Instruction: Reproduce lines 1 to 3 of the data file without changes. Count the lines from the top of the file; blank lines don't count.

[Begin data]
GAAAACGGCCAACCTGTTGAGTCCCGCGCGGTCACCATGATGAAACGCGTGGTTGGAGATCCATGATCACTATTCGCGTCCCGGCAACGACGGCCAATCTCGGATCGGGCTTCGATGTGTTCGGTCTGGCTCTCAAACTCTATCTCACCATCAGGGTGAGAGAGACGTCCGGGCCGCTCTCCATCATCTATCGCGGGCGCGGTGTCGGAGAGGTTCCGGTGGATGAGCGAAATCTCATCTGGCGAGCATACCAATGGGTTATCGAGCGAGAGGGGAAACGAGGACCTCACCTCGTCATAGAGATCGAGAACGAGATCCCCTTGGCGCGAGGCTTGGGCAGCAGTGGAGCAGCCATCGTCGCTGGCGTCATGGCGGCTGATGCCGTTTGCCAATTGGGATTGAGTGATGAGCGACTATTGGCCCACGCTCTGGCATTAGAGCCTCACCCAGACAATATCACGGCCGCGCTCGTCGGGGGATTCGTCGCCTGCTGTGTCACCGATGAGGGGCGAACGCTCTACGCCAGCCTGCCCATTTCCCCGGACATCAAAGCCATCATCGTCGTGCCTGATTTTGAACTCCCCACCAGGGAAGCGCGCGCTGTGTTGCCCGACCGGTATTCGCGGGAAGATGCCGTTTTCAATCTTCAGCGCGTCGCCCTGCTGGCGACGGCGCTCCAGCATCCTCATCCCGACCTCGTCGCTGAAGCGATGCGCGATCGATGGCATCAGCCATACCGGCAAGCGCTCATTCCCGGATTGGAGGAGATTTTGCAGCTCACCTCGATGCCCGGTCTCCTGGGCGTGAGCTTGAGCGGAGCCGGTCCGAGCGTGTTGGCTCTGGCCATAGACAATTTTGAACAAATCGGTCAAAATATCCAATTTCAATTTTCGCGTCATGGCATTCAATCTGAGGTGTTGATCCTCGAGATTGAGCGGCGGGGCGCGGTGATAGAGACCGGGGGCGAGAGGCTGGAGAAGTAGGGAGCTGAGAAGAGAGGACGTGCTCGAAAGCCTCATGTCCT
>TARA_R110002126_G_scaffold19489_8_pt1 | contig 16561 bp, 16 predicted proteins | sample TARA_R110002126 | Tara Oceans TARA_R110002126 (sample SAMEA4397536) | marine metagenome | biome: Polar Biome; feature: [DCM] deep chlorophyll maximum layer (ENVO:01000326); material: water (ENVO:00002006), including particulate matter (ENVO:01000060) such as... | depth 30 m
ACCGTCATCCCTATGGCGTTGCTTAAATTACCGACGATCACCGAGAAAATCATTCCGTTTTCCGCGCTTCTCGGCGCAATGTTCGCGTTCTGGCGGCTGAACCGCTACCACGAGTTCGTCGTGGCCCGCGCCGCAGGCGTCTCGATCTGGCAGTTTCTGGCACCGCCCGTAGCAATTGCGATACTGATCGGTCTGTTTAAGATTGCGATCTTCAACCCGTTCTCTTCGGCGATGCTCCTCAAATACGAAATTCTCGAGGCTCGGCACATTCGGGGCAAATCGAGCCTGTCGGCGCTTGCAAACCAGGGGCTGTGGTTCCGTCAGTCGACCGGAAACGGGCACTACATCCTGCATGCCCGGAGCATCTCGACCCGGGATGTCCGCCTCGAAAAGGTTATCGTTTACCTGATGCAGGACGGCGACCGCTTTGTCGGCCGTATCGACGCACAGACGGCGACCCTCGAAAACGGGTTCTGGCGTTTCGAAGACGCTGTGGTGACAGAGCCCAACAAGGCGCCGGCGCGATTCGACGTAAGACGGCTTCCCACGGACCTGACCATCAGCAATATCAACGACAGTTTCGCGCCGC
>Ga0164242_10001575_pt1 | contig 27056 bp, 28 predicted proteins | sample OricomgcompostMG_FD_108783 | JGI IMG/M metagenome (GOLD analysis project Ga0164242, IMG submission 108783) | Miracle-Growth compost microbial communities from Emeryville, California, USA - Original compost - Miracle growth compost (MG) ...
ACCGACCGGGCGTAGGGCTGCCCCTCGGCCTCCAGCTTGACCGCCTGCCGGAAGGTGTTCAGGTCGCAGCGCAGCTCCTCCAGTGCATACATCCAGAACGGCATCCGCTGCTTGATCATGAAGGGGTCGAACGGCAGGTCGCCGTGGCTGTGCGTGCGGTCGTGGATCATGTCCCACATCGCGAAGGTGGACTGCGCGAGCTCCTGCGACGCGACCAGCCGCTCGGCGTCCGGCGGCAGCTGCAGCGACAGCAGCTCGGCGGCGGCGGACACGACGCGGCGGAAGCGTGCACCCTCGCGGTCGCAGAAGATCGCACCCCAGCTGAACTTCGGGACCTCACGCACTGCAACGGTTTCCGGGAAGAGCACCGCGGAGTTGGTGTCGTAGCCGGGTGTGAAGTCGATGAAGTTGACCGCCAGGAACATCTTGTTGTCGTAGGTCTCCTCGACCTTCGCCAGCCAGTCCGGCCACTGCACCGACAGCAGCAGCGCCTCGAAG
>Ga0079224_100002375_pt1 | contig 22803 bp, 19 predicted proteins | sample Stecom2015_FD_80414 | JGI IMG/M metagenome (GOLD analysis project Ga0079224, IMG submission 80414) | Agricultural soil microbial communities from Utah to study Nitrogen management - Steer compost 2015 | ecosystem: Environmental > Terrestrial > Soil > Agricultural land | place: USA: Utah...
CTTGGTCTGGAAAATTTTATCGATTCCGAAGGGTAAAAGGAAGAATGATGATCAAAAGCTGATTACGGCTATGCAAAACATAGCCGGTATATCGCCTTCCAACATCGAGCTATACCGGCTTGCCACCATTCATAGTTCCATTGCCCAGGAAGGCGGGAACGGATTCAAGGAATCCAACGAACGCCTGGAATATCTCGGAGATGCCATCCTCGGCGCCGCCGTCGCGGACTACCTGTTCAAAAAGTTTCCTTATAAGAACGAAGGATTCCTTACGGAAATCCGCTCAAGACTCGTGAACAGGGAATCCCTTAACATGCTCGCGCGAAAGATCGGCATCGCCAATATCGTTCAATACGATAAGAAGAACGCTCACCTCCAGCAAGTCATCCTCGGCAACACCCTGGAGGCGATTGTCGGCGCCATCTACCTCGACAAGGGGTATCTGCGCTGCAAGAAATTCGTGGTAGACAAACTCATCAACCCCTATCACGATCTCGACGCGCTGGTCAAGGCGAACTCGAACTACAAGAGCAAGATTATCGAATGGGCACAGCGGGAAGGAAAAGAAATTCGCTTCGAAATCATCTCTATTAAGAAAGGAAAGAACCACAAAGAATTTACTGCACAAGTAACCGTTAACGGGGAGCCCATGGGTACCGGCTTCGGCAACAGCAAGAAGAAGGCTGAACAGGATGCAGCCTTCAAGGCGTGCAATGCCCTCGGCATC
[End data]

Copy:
GAAAACGGCCAACCTGTTGAGTCCCGCGCGGTCACCATGATGAAACGCGTGGTTGGAGATCCATGATCACTATTCGCGTCCCGGCAACGACGGCCAATCTCGGATCGGGCTTCGATGTGTTCGGTCTGGCTCTCAAACTCTATCTCACCATCAGGGTGAGAGAGACGTCCGGGCCGCTCTCCATCATCTATCGCGGGCGCGGTGTCGGAGAGGTTCCGGTGGATGAGCGAAATCTCATCTGGCGAGCATACCAATGGGTTATCGAGCGAGAGGGGAAACGAGGACCTCACCTCGTCATAGAGATCGAGAACGAGATCCCCTTGGCGCGAGGCTTGGGCAGCAGTGGAGCAGCCATCGTCGCTGGCGTCATGGCGGCTGATGCCGTTTGCCAATTGGGATTGAGTGATGAGCGACTATTGGCCCACGCTCTGGCATTAGAGCCTCACCCAGACAATATCACGGCCGCGCTCGTCGGGGGATTCGTCGCCTGCTGTGTCACCGATGAGGGGCGAACGCTCTACGCCAGCCTGCCCATTTCCCCGGACATCAAAGCCATCATCGTCGTGCCTGATTTTGAACTCCCCACCAGGGAAGCGCGCGCTGTGTTGCCCGACCGGTATTCGCGGGAAGATGCCGTTTTCAATCTTCAGCGCGTCGCCCTGCTGGCGACGGCGCTCCAGCATCCTCATCCCGACCTCGTCGCTGAAGCGATGCGCGATCGATGGCATCAGCCATACCGGCAAGCGCTCATTCCCGGATTGGAGGAGATTTTGCAGCTCACCTCGATGCCCGGTCTCCTGGGCGTGAGCTTGAGCGGAGCCGGTCCGAGCGTGTTGGCTCTGGCCATAGACAATTTTGAACAAATCGGTCAAAATATCCAATTTCAATTTTCGCGTCATGGCATTCAATCTGAGGTGTTGATCCTCGAGATTGAGCGGCGGGGCGCGGTGATAGAGACCGGGGGCGAGAGGCTGGAGAAGTAGGGAGCTGAGAAGAGAGGACGTGCTCGAAAGCCTCATGTCCT
>TARA_R110002126_G_scaffold19489_8_pt1 | contig 16561 bp, 16 predicted proteins | sample TARA_R110002126 | Tara Oceans TARA_R110002126 (sample SAMEA4397536) | marine metagenome | biome: Polar Biome; feature: [DCM] deep chlorophyll maximum layer (ENVO:01000326); material: water (ENVO:00002006), including particulate matter (ENVO:01000060) such as... | depth 30 m
ACCGTCATCCCTATGGCGTTGCTTAAATTACCGACGATCACCGAGAAAATCATTCCGTTTTCCGCGCTTCTCGGCGCAATGTTCGCGTTCTGGCGGCTGAACCGCTACCACGAGTTCGTCGTGGCCCGCGCCGCAGGCGTCTCGATCTGGCAGTTTCTGGCACCGCCCGTAGCAATTGCGATACTGATCGGTCTGTTTAAGATTGCGATCTTCAACCCGTTCTCTTCGGCGATGCTCCTCAAATACGAAATTCTCGAGGCTCGGCACATTCGGGGCAAATCGAGCCTGTCGGCGCTTGCAAACCAGGGGCTGTGGTTCCGTCAGTCGACCGGAAACGGGCACTACATCCTGCATGCCCGGAGCATCTCGACCCGGGATGTCCGCCTCGAAAAGGTTATCGTTTACCTGATGCAGGACGGCGACCGCTTTGTCGGCCGTATCGACGCACAGACGGCGACCCTCGAAAACGGGTTCTGGCGTTTCGAAGACGCTGTGGTGACAGAGCCCAACAAGGCGCCGGCGCGATTCGACGTAAGACGGCTTCCCACGGACCTGACCATCAGCAATATCAACGACAGTTTCGCGCCGC